The pen truly is mightier than. . . the meds?!? My own little psych-mashup.

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2. Schedule Your Self-Care Time

What are the ways you treat yourself? Life is busy and when life demands increase, self-care is often one of the first things to fall by the wayside. But it is critical that you build in your “you time” because when stress levels increase, so will anxiety.

If self-care is not something that you are accustomed to thinking about, I listed some ideas for you to consider.  Keep in mind that if you schedule it with someone else, it might help with accountability.

Think about working smaller chunks of time into the workweek and then something a little more extensive on the weekend, like a hike, excursion, creative home project, or even the occasional weekend away.

Self-care ideas:[2]

  • Take your lunchtime away from your desk, and get outside for a walk or join a colleague for some casual chitchat.
  • Schedule a massage or trip to the spa/salon.
  • Watch a favorite movie or TV show, either on your own or with your favorite person/people.
  • Work out, inside or out—anything that gets your heart rate up.
  • Go on an evening or afternoon walk.
  • Tap into your creative outlet, break out that knitting, woodwork, artwork, or instrument.
  • Dance, at home with your kids, partner, or on your own.  Play your favorite tunes and do your thing!

You can also try these 40 Self Care Techniques To Rejuvenate And Restore Yourself.

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3. Listen to Your Music

Music speaks to our soul. It is a go-to for many of us when in need of a pick-me-up or just blowing off some steam. But sometimes, life gets busy, and we don’t incorporate it into our life the way we once did—finding ourselves in a music deficient rut, listening to the same boring stuff on the radio.

Let this be a reminder to explore the new music out there. Streaming services have revolutionized our access to music and have made it easier than ever before. Explore it and find your jam.

Additionally, music therapy is a growing form of therapy built on the research that it helps decrease pain, blood pressure, and—you guessed it—anxiety while also increasing mood, healing, and overall positivity.[3]

Medical Doctors are using it more and more in operating rooms and incorporating it into their practices. If you subscribe to Spotify or Apple Music, you can just type in “relaxing music” and you will be sure to find something that will do the trick, bringing calm and focus into your life.  In my research for this article, I came across some great ones., and they are now a part of my daily rotation.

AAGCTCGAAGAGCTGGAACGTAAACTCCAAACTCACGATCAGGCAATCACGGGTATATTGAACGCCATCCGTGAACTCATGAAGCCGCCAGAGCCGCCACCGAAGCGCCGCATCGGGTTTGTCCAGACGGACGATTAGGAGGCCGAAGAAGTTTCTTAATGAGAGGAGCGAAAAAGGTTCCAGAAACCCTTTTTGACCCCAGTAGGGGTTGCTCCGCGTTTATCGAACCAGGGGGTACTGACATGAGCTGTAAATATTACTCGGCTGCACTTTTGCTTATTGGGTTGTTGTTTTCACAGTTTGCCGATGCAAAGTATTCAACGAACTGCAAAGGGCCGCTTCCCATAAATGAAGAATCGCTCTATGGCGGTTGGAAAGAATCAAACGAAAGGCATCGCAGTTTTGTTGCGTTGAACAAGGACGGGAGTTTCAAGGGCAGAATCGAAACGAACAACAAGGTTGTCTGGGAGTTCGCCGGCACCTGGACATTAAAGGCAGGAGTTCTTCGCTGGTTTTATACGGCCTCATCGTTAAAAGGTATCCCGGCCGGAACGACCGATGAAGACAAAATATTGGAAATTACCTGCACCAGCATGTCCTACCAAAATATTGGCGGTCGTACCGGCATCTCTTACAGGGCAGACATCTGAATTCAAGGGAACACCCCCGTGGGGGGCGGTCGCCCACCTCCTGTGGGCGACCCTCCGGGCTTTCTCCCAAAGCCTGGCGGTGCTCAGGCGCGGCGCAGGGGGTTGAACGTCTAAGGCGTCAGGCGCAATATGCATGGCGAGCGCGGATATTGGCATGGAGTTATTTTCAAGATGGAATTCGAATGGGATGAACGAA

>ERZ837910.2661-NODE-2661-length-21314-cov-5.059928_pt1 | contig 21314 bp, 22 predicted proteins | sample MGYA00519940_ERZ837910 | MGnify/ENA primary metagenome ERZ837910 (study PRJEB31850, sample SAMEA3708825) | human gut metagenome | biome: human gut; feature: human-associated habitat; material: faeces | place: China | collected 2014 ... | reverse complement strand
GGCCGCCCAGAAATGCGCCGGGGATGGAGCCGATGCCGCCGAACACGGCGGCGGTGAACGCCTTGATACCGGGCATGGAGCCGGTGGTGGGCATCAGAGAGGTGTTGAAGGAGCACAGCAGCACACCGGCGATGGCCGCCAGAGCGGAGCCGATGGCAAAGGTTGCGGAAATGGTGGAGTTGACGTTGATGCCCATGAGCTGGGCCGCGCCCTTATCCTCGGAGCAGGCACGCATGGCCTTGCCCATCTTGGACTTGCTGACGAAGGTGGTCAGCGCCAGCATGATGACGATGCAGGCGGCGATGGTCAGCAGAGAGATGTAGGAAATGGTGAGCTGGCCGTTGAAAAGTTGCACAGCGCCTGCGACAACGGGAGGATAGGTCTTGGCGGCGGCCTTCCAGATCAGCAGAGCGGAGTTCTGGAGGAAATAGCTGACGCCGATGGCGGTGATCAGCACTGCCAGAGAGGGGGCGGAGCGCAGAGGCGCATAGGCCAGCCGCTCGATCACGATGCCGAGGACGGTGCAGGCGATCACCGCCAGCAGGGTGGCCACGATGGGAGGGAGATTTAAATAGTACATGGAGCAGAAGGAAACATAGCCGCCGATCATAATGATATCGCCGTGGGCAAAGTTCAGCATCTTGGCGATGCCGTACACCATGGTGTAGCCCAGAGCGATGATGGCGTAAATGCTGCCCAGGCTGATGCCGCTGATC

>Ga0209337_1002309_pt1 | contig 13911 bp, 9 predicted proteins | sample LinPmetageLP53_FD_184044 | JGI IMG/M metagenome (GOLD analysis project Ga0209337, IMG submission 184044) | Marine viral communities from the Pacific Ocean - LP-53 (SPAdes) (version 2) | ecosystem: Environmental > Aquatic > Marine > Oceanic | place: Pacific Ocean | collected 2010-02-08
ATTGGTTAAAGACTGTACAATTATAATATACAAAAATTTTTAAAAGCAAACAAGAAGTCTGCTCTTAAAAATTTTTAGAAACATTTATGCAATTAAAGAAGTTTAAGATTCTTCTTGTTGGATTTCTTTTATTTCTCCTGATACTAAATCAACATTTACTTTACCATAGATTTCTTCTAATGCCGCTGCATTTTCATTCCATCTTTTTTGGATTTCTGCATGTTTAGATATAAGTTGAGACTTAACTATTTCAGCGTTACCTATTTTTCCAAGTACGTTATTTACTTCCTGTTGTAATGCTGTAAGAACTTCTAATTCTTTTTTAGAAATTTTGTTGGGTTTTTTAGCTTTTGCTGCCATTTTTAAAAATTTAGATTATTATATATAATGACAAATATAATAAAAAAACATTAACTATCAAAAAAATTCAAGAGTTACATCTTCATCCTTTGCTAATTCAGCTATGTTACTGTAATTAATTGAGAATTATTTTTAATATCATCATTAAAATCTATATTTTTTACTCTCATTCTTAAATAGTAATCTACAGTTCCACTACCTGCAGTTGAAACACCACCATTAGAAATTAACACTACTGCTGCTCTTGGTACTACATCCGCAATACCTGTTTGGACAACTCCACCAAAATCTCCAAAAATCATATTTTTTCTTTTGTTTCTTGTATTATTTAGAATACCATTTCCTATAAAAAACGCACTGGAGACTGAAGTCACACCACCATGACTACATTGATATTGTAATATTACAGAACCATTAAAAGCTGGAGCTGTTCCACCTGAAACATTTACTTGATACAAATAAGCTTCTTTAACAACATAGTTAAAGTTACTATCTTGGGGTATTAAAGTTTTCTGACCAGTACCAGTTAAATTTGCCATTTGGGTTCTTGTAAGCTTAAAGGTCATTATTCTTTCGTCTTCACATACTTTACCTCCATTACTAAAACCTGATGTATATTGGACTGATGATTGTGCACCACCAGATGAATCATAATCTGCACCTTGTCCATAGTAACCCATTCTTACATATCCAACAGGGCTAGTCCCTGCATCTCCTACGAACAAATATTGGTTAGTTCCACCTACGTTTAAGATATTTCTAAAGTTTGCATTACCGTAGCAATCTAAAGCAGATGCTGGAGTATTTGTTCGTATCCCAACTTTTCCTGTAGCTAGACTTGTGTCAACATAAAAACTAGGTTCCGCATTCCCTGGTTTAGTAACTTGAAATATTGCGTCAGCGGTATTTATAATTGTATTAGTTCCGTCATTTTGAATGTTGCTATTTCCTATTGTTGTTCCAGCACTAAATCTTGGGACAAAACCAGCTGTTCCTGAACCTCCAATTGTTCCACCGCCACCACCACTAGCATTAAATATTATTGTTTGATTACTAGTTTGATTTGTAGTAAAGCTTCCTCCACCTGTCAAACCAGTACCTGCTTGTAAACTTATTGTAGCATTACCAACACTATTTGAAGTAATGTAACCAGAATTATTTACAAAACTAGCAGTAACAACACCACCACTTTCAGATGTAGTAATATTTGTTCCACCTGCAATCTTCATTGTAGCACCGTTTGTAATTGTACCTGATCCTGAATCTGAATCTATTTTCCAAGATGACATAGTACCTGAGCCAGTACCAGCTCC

4. The Five Senses Exercise

When we experience heightened anxiety, I think of it as the physical energy rising from our feet to our head like a thermometer. Sometimes, this energy can even bring us to a place where we feel disconnected from our bodies. The 5 senses exercise will help you reconnect yourself to your body and bring your anxiety levels down to a more manageable level.

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The 5 senses exercise is a mindfulness exercise where you connect your 5 senses to your present environment. This is a great way to ground yourself and bring your attention and your energy to the here and now.  What I love about this exercise is that it can be done anywhere and at any time. If you start to feel your anxiety creep up, this could be a good strategy to center yourself and possibly ward off a panic attack or prolonged anxiety.

The process is simple:

  1. Start by taking a few deep breathes, inhaling as you count to 3, and then exhaling as you count to 3.
  2. Next, identify 5 things you see, 4 things you hear, 3 things you can touch and feel, 2 things you can smell, and 1 thing you can taste.
  3. Take it in, give yourself a few minutes.
  4. Repeat if needed, and carry on.

5. Mindset Matters

This last one is a big one. A lot of times, anxiety waxes and wanes with how we think about something. Be mindful of your negative self-talk, keeping it in check and working to incorporate perspective. If you know that you are headed into something challenging, prepare yourself for it mentally and allow yourself to be ok with the challenge. After all, the challenge helps us grow and develop.

Also, remember that life is full of choices—granted the options in front of us may be less than ideal, but remember that they are there.  Incorporating some of these above strategies could be one of the first choices you make to create change in your life and get a hold of the anxiety

A quick easy way to get some perspective is to acknowledge the things that you are grateful for (this is also a mindfulness practice).  The gratitude journal is one way to do this where you write down three to five things that you are grateful for every day. Try it out for a week or so and see how you feel. Of course, the more time you practice this, the more you will feel the benefits.

Summing It Up

Anxiety is something that we all experience from time to time, working to identify the source of your anxiety will help you discover the best strategies for you. However, there are some definite best practices that you can incorporate into your life that are sure to minimize your anxiety and keep you living the active and fulfilling life you want.

More Tips on Coping With Anxiety

Featured photo credit: Fernando @cferdo via unsplash.com

Reference

[1] Our World in Data: Mental Health
[2] NCBI: Social Anxiety Disorder: Recognition, Assessment, and Treatment
[3] Harvard Health Publishing: How music can help you heal